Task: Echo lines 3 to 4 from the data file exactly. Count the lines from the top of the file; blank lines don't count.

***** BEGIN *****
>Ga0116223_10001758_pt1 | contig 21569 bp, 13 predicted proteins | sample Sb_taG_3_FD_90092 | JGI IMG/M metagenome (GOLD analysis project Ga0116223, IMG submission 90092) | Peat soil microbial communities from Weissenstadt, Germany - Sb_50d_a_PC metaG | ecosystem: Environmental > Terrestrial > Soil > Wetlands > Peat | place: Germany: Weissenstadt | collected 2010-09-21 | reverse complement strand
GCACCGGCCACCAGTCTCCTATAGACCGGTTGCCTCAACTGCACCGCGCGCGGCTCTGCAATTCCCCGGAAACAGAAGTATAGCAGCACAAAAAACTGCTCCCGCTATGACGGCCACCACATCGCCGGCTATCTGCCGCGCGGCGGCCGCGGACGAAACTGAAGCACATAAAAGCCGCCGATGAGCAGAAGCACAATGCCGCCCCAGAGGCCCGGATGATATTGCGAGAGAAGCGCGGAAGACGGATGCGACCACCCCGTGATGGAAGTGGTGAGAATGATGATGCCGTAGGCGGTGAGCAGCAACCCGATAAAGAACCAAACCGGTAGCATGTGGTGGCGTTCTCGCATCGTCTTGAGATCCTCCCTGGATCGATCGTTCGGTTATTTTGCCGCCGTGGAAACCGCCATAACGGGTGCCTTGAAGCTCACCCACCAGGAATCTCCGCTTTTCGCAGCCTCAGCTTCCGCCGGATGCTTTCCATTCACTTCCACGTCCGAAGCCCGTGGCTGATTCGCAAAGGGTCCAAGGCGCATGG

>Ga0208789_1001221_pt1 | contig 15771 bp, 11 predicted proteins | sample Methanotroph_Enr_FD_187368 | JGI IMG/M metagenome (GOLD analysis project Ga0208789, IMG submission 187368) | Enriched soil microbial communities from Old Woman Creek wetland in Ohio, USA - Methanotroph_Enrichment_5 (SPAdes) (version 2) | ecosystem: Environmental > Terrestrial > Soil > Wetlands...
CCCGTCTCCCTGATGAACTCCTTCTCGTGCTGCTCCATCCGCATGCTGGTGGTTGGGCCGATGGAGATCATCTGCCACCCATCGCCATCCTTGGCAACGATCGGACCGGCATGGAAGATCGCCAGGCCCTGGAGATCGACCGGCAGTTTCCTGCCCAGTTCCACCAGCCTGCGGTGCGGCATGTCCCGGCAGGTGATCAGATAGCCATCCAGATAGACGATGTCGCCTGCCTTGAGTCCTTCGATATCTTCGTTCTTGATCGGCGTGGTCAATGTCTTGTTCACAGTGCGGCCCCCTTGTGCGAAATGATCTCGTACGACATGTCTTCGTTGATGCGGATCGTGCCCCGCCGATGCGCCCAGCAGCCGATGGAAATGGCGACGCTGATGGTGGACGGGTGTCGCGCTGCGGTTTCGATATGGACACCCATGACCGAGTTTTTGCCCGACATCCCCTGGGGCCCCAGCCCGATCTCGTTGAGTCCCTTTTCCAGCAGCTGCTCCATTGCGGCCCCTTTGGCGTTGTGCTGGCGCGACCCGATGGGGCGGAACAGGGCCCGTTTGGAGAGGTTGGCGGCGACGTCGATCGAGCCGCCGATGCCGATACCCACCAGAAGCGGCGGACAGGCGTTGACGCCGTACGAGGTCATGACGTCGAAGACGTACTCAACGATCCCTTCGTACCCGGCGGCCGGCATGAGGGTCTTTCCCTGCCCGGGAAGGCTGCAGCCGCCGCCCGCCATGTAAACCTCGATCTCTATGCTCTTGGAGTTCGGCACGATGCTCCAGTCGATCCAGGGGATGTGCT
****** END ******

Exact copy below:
>Ga0208789_1001221_pt1 | contig 15771 bp, 11 predicted proteins | sample Methanotroph_Enr_FD_187368 | JGI IMG/M metagenome (GOLD analysis project Ga0208789, IMG submission 187368) | Enriched soil microbial communities from Old Woman Creek wetland in Ohio, USA - Methanotroph_Enrichment_5 (SPAdes) (version 2) | ecosystem: Environmental > Terrestrial > Soil > Wetlands...
CCCGTCTCCCTGATGAACTCCTTCTCGTGCTGCTCCATCCGCATGCTGGTGGTTGGGCCGATGGAGATCATCTGCCACCCATCGCCATCCTTGGCAACGATCGGACCGGCATGGAAGATCGCCAGGCCCTGGAGATCGACCGGCAGTTTCCTGCCCAGTTCCACCAGCCTGCGGTGCGGCATGTCCCGGCAGGTGATCAGATAGCCATCCAGATAGACGATGTCGCCTGCCTTGAGTCCTTCGATATCTTCGTTCTTGATCGGCGTGGTCAATGTCTTGTTCACAGTGCGGCCCCCTTGTGCGAAATGATCTCGTACGACATGTCTTCGTTGATGCGGATCGTGCCCCGCCGATGCGCCCAGCAGCCGATGGAAATGGCGACGCTGATGGTGGACGGGTGTCGCGCTGCGGTTTCGATATGGACACCCATGACCGAGTTTTTGCCCGACATCCCCTGGGGCCCCAGCCCGATCTCGTTGAGTCCCTTTTCCAGCAGCTGCTCCATTGCGGCCCCTTTGGCGTTGTGCTGGCGCGACCCGATGGGGCGGAACAGGGCCCGTTTGGAGAGGTTGGCGGCGACGTCGATCGAGCCGCCGATGCCGATACCCACCAGAAGCGGCGGACAGGCGTTGACGCCGTACGAGGTCATGACGTCGAAGACGTACTCAACGATCCCTTCGTACCCGGCGGCCGGCATGAGGGTCTTTCCCTGCCCGGGAAGGCTGCAGCCGCCGCCCGCCATGTAAACCTCGATCTCTATGCTCTTGGAGTTCGGCACGATGCTCCAGTCGATCCAGGGGATGTGCT